The prevalence of prescription controlled substance abuse has grown exponentially over the past decade. (1) State and federal regulatory agencies have struggled to adjust to the changing realities of a new challenge and a new dynamic between the regulators and the regulated community. State boards and federal regulators that have operated for decades on well-founded principles of mutual collegiality have been forced to revisit old methods with often mixed results. While enforcement efforts that have lurched forward in fits and starts at multiple levels of government have resulted in justifiable sanctions imposed upon law breakers, these efforts have also left many responsible professionals in the regulated community scrambling to understand new realities.
One inexorable result of federal efforts to react reasonably to an immense growth in prescription medication dependence is an increasingly complex and nuanced practice of administrative law before the Drug Enforcement Administration (DEA or Agency). The practice has morphed into a more contested and complicated dynamic that now requires litigation and academic skills that far exceed those previously demanded. Without an established manual or research resource currently available for this practice, even seasoned administrative practitioners can find themselves overwhelmed by well-trained and seasoned agency trial counsel, experts, and regulators. Hardened litigators unprepared for the technical nuances of this sophisticated regulatory scheme can unwittingly blunder their clients into irreparable and draconian results. This is a practice that now requires both skillful litigation and thoughtful study into the statutes, regulations, and precedents from both the agency and the courts of appeal that circumscribe the exercise of powerful discretionary authority that can wreak career-ending consequences on the members of the regulated community. This Article is designed to serve as a starting point to counsel undertaking the litigation of a DEA administrative enforcement action on either side of the aisle.
The Article is divided into multiple parts. Part II provides a general overview of the proceedings and the body of law pertinent to administrative proceedings against medical and pharmacy practitioners. Part III discusses the various bases for revocation or suspension of a DEA license, while Part IV examines the bases for denial of an application for a DEA license. Part V summarizes the process surrounding immediate suspension cases, and Part VI discusses the burdens on the parties and the DEA's exercise of discretion in sanctioning a party. Finally, Parts VII, VIII, and IX provide an examination of various pre-hearing, hearing, and post-hearing procedures, respectively.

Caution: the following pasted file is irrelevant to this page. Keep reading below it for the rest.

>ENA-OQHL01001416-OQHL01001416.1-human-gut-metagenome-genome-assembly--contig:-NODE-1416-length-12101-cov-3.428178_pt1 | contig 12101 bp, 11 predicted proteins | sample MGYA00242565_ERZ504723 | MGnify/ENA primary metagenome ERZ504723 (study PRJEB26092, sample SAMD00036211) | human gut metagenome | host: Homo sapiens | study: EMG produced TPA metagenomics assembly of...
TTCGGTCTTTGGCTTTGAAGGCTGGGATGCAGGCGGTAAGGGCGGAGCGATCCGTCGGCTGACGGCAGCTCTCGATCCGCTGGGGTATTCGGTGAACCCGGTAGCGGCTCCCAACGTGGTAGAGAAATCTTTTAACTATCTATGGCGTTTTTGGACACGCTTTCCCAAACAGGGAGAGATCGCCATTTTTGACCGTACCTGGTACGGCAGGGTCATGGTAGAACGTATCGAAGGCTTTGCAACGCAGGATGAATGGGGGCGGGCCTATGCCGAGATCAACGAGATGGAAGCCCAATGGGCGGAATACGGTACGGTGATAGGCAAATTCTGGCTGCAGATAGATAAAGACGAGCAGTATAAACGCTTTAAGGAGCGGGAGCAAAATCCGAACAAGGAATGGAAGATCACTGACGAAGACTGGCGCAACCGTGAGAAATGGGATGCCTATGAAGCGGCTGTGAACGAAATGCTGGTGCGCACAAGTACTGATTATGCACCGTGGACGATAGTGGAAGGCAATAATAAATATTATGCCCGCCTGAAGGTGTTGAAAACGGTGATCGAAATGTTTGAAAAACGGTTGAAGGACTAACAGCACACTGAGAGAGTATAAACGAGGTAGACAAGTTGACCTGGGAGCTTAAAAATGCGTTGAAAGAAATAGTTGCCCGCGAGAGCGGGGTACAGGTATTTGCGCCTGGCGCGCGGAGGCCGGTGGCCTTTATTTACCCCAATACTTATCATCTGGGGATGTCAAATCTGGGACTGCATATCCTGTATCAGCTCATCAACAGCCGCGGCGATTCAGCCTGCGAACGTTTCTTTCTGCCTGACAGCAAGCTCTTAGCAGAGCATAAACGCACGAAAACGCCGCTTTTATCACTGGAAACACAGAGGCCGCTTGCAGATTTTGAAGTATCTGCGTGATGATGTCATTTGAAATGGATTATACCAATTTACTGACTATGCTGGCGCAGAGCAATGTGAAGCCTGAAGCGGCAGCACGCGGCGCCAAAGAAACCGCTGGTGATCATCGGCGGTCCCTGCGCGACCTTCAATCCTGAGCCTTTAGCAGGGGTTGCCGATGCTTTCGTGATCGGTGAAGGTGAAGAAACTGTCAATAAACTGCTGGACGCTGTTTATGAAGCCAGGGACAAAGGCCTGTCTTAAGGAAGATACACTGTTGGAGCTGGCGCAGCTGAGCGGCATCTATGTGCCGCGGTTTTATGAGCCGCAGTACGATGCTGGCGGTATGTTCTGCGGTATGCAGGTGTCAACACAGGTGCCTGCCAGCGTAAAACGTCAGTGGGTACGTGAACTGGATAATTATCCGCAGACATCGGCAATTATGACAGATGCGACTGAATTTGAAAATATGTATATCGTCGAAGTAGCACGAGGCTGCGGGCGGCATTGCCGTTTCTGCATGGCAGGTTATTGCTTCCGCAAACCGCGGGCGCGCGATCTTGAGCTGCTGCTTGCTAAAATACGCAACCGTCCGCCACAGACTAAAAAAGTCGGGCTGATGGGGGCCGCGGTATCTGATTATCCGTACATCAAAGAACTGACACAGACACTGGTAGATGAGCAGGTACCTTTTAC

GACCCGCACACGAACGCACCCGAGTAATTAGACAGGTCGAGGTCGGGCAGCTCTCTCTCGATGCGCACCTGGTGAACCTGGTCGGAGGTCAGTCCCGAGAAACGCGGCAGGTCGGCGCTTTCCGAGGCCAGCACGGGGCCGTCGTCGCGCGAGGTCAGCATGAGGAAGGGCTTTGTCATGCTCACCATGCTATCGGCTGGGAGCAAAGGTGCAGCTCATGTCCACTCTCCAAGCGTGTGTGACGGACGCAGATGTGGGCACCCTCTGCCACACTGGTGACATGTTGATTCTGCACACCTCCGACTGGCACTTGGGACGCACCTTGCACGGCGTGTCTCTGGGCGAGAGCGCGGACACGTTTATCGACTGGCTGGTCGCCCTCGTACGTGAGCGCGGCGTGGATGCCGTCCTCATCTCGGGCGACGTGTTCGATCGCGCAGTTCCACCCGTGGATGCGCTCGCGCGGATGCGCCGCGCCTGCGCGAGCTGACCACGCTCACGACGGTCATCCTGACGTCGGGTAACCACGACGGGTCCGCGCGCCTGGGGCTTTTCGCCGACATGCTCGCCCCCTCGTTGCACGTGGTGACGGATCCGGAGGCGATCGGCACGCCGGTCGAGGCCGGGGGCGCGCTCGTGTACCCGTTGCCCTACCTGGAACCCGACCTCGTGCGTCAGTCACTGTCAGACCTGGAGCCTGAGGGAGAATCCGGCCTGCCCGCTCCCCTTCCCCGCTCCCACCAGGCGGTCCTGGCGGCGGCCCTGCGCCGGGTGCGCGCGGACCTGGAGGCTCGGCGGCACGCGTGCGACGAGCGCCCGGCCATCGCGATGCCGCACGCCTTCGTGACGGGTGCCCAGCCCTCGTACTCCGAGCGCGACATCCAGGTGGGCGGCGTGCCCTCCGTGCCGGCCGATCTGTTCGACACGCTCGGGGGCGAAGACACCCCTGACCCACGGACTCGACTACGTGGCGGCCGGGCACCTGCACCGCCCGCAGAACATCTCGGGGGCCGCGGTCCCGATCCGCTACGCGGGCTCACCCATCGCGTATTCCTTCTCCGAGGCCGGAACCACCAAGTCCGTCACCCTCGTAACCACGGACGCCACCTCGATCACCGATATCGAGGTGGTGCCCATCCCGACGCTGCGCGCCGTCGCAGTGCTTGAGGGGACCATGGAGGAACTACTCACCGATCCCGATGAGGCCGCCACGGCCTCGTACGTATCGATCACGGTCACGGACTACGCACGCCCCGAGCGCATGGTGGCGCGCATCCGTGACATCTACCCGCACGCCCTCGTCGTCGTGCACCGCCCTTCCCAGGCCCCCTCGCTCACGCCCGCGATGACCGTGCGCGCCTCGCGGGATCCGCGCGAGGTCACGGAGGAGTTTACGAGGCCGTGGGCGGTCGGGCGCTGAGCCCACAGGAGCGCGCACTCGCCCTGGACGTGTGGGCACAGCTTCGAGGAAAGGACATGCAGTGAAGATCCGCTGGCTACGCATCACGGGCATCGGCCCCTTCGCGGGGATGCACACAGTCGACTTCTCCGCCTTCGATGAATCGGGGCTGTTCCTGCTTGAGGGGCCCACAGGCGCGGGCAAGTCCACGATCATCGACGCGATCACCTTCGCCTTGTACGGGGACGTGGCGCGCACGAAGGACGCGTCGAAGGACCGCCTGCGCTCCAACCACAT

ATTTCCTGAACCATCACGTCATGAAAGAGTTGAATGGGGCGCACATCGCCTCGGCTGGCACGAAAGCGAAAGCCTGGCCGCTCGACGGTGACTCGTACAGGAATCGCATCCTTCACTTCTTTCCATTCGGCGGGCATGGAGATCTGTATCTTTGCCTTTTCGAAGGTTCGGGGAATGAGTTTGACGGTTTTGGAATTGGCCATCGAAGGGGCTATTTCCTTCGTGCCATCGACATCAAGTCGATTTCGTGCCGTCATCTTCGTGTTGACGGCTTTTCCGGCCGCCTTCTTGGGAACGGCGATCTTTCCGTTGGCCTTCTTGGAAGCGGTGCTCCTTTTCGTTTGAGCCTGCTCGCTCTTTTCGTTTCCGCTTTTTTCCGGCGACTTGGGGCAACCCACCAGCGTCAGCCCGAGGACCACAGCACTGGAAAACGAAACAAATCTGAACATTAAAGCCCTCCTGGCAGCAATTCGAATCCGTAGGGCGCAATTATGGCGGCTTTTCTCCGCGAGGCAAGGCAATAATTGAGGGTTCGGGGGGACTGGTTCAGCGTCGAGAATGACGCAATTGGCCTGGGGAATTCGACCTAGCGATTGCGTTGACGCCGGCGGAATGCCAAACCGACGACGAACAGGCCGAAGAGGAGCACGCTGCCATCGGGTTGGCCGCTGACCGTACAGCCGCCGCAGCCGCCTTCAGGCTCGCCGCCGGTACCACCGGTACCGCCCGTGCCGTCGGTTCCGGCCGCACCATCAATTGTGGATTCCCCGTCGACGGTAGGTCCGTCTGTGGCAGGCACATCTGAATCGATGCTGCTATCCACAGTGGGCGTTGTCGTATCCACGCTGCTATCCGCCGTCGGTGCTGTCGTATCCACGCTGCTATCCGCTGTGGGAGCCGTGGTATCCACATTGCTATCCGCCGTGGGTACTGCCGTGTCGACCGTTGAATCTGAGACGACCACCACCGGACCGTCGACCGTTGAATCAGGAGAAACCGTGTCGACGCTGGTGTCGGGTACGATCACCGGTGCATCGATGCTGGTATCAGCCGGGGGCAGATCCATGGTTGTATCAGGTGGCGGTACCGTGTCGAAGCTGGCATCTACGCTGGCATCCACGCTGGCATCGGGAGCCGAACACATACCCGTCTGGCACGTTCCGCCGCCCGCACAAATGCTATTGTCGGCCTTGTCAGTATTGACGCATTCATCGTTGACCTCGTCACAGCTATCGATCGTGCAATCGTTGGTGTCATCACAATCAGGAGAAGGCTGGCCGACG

OVERVIEW OF PROCEEDINGS
Administrative revocation and application proceedings conducted under the Controlled Substances Act (CSA) before the DEA Administrative Law Judges (ALJs) are formal hearings controlled by:
* The Administrative Procedure Act (APA) (5 U.S.C. [section] 551, et seq.); (2)
* The Controlled Substances Act (21 U.S.C. [section] 801, et seq.); (3)
* The CSA Implementing Regulations (21 C.F.R. [section] 1300, et seq.); (4)
* Precedential decisions issued by the United States Courts of Appeals; (5) and
* Final orders issued by the Drug Enforcement
Administration and published in the Federal Register. (6) DEA utilizes a recommended decision structure, (7) and its administrative enforcement proceedings (8) are initiated by the service of an Order to Show Cause (OSC) on a DEA Certificate of Registration (COR) holder (registrant) or one seeking such a registration (applicant) and by serving a copy of the OSC on the Hearing Clerk at the DEA Office of Administrative Law Judges (OALJ). Jurisdiction to conduct a hearing vests in the DEA ALJs upon the timely filing of a request for hearing upon the OALJ Hearing Clerk. (9) Upon the filing of a timely request for hearing or petition for extension for time to respond to the OSC, (10) the DEA Chief ALJ will assign the matter to an ALJ, and a docket number will be given to the case. (11) DEA is represented in every action by Trial Attorneys from the DEA Office of the Chief Counsel, and the respondent may be represented by an attorney or an employee of the respondent. (12) The DEA ALJs are vested with authority to conduct prehearing and hearing procedures, (13) and to either issue a recommended decision to the DEA Administrator (14) or terminate proceedings upon case settlement or other appropriate good cause. (15)
The administrative sanction options provided to DEA by the CSA include the authority to revoke or suspend an existing COR, (16) and to deny the application of a practitioner who seeks to obtain a COR. (17) The CSA also specifically provides that the Agency can limit a revocation or suspension to a specific controlled substance or List 1 chemical authority where a supported sanction basis exists relative to that substance. (18) Although not specifically authorized in the CSA or regulations, an established, lengthy body of Agency precedent has also endorsed the authority of the Agency to impose conditions on a registration. (19) Before imposing any of these sanctions, the Agency must serve the proposed target of a sanction with an OSC and permit the utilization of formal hearing procedures. (20)